Jeff Buehler wrote:
> Higher MTu's run the risk of fragmenting packets, which slows down
> performance. So, you want the highest MTU possible for any given
> connection without fragmenting ("ping -f -l destination" will tell you
> if a packet has fragmented). Standard cable/dsl/t1 connections have
> MTU's of 1500. The ping to test this is actually "ping -f -l 1472"
> which equals an MTU of 1500 because of 28 extra bytes in the header (or
> something like that) so 1472 is actually an mtu of 1500.
The 1472 is MSS which is maximum segment size. I thought TCP/IP headers
were 40 bytes.
> Making things more complicated, OS's also set MTU for the adapter
> (ifconfig for *BSD, for Windows you will need to research registry
> changes or get a tool to modify the MTU).
Don't forget to reboot your 'doze box after changing MTU in registry ;)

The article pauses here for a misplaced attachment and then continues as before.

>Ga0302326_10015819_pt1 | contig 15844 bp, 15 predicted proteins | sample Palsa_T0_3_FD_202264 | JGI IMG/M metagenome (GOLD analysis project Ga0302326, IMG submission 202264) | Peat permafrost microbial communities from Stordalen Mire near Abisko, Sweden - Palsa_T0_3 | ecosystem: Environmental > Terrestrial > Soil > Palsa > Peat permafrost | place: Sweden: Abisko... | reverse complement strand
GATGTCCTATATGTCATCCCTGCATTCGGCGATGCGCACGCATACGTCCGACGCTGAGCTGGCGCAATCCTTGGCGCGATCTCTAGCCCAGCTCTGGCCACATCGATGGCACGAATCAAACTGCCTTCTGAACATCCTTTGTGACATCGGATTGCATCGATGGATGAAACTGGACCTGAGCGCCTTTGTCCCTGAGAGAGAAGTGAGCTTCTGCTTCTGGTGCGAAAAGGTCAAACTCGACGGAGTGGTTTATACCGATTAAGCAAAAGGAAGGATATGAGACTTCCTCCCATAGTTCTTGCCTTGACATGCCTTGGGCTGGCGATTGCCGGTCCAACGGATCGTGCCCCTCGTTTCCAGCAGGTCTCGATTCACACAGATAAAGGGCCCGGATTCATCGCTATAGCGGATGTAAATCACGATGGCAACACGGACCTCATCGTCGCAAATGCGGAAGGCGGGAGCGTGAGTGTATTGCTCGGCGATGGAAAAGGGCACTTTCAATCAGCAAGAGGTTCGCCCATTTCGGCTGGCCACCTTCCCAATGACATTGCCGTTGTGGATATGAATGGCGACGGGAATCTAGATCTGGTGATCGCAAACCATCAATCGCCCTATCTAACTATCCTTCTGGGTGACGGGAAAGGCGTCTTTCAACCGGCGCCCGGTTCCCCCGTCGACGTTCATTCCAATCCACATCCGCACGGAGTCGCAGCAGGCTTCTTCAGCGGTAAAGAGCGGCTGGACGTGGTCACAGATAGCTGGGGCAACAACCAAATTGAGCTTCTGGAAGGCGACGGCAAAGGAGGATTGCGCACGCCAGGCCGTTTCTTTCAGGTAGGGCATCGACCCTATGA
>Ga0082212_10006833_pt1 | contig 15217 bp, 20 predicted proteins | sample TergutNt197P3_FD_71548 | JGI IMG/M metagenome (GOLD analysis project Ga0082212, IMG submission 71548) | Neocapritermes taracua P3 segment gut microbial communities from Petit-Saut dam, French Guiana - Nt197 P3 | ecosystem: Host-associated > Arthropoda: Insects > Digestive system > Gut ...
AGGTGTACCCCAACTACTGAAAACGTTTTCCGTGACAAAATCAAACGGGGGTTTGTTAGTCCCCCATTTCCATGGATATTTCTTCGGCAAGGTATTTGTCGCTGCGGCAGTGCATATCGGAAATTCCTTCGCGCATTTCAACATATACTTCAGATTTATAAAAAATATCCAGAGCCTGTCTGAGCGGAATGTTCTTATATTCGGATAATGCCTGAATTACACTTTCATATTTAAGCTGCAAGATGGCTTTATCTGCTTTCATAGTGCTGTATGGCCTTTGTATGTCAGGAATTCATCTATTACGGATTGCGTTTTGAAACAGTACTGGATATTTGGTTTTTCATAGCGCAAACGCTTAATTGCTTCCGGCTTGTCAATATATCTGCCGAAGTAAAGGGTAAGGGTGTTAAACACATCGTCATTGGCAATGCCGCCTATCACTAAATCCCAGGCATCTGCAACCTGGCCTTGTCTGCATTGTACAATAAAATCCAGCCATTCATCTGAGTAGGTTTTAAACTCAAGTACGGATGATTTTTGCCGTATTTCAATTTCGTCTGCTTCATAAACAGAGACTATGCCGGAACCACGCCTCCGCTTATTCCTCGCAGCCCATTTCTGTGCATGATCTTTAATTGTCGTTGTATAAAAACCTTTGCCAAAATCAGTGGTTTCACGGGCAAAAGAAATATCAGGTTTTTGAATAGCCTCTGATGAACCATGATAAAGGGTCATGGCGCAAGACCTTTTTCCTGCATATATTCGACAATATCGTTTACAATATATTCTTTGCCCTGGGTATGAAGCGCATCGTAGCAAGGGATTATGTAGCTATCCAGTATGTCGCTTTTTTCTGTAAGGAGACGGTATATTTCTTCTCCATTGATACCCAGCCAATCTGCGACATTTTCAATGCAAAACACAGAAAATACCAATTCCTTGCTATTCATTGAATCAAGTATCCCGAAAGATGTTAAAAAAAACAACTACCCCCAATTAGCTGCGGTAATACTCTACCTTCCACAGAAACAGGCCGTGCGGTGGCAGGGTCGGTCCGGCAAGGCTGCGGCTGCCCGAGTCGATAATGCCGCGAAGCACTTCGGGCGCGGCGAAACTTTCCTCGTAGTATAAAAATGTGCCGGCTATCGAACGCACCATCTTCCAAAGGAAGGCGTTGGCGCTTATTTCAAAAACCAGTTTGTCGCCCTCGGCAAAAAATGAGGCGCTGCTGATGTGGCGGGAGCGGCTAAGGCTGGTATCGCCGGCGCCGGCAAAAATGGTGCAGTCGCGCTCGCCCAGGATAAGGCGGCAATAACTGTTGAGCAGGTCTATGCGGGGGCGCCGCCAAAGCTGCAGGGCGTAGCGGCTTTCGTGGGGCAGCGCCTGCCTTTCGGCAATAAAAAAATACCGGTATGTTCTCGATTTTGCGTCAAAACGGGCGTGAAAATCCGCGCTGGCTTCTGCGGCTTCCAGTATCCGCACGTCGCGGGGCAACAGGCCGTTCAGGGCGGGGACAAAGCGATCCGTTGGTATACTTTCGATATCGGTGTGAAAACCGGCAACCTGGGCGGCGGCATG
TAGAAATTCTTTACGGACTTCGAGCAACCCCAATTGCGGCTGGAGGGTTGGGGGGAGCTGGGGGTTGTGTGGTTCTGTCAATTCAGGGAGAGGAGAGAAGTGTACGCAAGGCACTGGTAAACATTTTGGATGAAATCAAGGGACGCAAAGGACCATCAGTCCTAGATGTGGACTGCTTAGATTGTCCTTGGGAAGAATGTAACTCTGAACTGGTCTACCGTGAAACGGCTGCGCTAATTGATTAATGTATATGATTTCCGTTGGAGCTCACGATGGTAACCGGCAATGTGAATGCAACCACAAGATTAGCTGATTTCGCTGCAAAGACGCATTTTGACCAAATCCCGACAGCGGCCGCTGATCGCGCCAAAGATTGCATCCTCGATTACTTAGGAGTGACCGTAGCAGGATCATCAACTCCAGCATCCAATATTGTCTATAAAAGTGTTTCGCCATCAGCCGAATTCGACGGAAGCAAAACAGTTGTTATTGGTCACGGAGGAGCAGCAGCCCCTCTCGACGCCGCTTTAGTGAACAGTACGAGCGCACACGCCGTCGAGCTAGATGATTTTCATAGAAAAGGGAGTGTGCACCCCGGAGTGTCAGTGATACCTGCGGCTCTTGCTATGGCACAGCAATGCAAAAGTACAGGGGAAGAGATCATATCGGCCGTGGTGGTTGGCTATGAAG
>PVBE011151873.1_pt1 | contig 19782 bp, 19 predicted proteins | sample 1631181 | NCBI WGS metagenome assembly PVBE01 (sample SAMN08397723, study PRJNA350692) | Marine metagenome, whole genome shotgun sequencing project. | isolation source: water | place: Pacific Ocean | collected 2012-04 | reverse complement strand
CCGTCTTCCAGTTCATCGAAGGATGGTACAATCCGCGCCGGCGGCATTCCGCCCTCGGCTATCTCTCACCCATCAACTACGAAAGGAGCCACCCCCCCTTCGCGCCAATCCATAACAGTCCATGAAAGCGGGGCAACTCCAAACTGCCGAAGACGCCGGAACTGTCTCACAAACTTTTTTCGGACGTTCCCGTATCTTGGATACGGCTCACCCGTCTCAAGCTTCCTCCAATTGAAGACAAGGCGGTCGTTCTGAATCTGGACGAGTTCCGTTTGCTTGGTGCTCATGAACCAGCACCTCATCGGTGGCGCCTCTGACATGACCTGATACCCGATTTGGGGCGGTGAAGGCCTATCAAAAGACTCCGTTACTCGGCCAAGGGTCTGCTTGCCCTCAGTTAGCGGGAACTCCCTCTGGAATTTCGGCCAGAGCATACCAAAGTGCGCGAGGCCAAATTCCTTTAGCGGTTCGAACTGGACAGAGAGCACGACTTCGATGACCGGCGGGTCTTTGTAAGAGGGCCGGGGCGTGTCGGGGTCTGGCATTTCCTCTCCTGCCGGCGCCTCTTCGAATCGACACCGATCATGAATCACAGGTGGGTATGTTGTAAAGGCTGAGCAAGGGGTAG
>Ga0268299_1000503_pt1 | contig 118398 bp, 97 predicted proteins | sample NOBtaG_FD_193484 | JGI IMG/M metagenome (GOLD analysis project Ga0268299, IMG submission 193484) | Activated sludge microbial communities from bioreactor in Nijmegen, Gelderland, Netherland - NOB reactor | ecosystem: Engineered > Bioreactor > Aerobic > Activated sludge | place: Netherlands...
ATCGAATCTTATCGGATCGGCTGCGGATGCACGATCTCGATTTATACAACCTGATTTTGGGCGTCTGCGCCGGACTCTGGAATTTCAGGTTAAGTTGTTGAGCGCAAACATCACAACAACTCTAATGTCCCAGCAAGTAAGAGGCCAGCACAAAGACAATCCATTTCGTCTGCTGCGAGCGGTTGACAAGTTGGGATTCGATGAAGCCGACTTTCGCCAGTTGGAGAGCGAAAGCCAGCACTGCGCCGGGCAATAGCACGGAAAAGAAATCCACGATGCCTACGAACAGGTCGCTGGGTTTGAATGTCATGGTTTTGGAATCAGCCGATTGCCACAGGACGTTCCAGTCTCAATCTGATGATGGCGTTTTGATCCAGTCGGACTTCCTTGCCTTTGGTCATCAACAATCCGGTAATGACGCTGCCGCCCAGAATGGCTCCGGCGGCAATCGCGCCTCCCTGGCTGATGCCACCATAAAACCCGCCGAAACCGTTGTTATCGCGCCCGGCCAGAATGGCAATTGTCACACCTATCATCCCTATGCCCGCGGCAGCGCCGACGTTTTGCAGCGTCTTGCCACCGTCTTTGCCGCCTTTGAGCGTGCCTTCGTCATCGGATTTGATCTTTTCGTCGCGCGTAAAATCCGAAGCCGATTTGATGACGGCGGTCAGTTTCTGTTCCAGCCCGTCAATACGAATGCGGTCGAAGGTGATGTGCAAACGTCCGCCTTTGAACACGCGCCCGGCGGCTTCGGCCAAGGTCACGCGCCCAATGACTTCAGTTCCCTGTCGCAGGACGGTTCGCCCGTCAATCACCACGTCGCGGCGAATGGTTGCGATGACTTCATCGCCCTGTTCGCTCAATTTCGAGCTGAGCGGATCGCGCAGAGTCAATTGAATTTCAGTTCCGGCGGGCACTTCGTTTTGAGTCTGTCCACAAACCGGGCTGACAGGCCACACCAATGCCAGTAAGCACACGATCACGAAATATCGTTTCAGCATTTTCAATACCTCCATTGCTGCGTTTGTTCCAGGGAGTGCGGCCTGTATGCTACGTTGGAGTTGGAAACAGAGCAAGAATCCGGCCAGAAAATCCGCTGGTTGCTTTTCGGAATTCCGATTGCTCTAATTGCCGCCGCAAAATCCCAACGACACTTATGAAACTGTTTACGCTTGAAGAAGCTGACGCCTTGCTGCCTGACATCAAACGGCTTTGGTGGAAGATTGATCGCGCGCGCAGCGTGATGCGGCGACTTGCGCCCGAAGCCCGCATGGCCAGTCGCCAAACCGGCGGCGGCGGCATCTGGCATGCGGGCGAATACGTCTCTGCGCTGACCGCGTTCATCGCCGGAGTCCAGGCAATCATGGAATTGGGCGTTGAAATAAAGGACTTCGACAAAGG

> So, if you had a LAN composed of gigabit devices that support jumbo
> frames, you should get significantly improved performance by setting
> your MTU to 9000 for all of the devices in the OS. Then, for your WAN
I heard somewhere that 9000 was about the correct size to achieve 1Gbps
throughput on a 32 bit machine with a Gigabit adapter. My guess is that
most hardware won't support MTU much bigger than that for a while. I
believe another popular large MTU size is 4470, used by ATM and SDH.
> connection, you would almost certainly want and MTU of 1500 because that
> is likely the limit of the DSL/Cable/T1 line that you connect to.
Yep, I'm using iBurst wireless here (ZA) and they recommend 1352. Our
ADSL here typically uses 1492.
> I hope that helps.
Definitely! So it would seem logically that the less likely it is for
fragmentation to occur, the larger ones packets can be. I guess its just
a matter of finding an optimal value.